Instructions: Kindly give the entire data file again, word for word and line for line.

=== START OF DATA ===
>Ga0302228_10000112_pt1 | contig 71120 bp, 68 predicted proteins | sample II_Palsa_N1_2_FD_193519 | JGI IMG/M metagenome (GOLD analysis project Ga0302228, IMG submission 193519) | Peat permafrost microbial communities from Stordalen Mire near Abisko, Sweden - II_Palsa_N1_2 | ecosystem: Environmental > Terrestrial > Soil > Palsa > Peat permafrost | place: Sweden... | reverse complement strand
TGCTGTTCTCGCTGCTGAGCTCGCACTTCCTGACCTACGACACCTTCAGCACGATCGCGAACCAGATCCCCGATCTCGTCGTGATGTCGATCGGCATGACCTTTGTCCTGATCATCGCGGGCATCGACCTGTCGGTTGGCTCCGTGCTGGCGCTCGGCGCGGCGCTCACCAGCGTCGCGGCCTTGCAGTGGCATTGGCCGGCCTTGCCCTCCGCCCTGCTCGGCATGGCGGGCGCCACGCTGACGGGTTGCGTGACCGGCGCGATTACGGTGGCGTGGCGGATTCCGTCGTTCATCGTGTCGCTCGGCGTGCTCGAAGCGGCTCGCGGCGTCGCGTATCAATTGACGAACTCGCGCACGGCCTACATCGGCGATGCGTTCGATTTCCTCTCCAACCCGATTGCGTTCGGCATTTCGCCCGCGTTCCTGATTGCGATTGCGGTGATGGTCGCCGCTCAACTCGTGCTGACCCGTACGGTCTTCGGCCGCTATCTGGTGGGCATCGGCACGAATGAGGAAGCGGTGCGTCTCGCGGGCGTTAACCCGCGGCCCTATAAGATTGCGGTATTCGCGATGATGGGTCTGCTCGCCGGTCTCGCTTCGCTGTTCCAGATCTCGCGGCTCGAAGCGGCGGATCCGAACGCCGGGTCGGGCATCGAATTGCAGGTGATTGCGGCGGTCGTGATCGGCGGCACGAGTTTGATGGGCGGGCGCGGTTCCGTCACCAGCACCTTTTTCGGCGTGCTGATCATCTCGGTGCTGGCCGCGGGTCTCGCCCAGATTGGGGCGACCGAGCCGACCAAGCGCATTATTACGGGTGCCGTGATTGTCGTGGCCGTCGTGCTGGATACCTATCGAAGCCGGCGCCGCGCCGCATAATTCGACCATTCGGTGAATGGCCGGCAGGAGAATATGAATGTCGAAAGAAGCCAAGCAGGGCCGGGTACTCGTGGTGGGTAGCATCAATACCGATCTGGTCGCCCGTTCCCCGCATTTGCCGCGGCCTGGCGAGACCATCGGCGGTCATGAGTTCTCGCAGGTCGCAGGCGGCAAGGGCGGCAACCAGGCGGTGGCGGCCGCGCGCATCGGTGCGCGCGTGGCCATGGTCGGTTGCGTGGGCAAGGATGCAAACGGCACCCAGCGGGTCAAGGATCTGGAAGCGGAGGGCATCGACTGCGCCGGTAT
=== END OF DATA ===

>Ga0302228_10000112_pt1 | contig 71120 bp, 68 predicted proteins | sample II_Palsa_N1_2_FD_193519 | JGI IMG/M metagenome (GOLD analysis project Ga0302228, IMG submission 193519) | Peat permafrost microbial communities from Stordalen Mire near Abisko, Sweden - II_Palsa_N1_2 | ecosystem: Environmental > Terrestrial > Soil > Palsa > Peat permafrost | place: Sweden... | reverse complement strand
TGCTGTTCTCGCTGCTGAGCTCGCACTTCCTGACCTACGACACCTTCAGCACGATCGCGAACCAGATCCCCGATCTCGTCGTGATGTCGATCGGCATGACCTTTGTCCTGATCATCGCGGGCATCGACCTGTCGGTTGGCTCCGTGCTGGCGCTCGGCGCGGCGCTCACCAGCGTCGCGGCCTTGCAGTGGCATTGGCCGGCCTTGCCCTCCGCCCTGCTCGGCATGGCGGGCGCCACGCTGACGGGTTGCGTGACCGGCGCGATTACGGTGGCGTGGCGGATTCCGTCGTTCATCGTGTCGCTCGGCGTGCTCGAAGCGGCTCGCGGCGTCGCGTATCAATTGACGAACTCGCGCACGGCCTACATCGGCGATGCGTTCGATTTCCTCTCCAACCCGATTGCGTTCGGCATTTCGCCCGCGTTCCTGATTGCGATTGCGGTGATGGTCGCCGCTCAACTCGTGCTGACCCGTACGGTCTTCGGCCGCTATCTGGTGGGCATCGGCACGAATGAGGAAGCGGTGCGTCTCGCGGGCGTTAACCCGCGGCCCTATAAGATTGCGGTATTCGCGATGATGGGTCTGCTCGCCGGTCTCGCTTCGCTGTTCCAGATCTCGCGGCTCGAAGCGGCGGATCCGAACGCCGGGTCGGGCATCGAATTGCAGGTGATTGCGGCGGTCGTGATCGGCGGCACGAGTTTGATGGGCGGGCGCGGTTCCGTCACCAGCACCTTTTTCGGCGTGCTGATCATCTCGGTGCTGGCCGCGGGTCTCGCCCAGATTGGGGCGACCGAGCCGACCAAGCGCATTATTACGGGTGCCGTGATTGTCGTGGCCGTCGTGCTGGATACCTATCGAAGCCGGCGCCGCGCCGCATAATTCGACCATTCGGTGAATGGCCGGCAGGAGAATATGAATGTCGAAAGAAGCCAAGCAGGGCCGGGTACTCGTGGTGGGTAGCATCAATACCGATCTGGTCGCCCGTTCCCCGCATTTGCCGCGGCCTGGCGAGACCATCGGCGGTCATGAGTTCTCGCAGGTCGCAGGCGGCAAGGGCGGCAACCAGGCGGTGGCGGCCGCGCGCATCGGTGCGCGCGTGGCCATGGTCGGTTGCGTGGGCAAGGATGCAAACGGCACCCAGCGGGTCAAGGATCTGGAAGCGGAGGGCATCGACTGCGCCGGTAT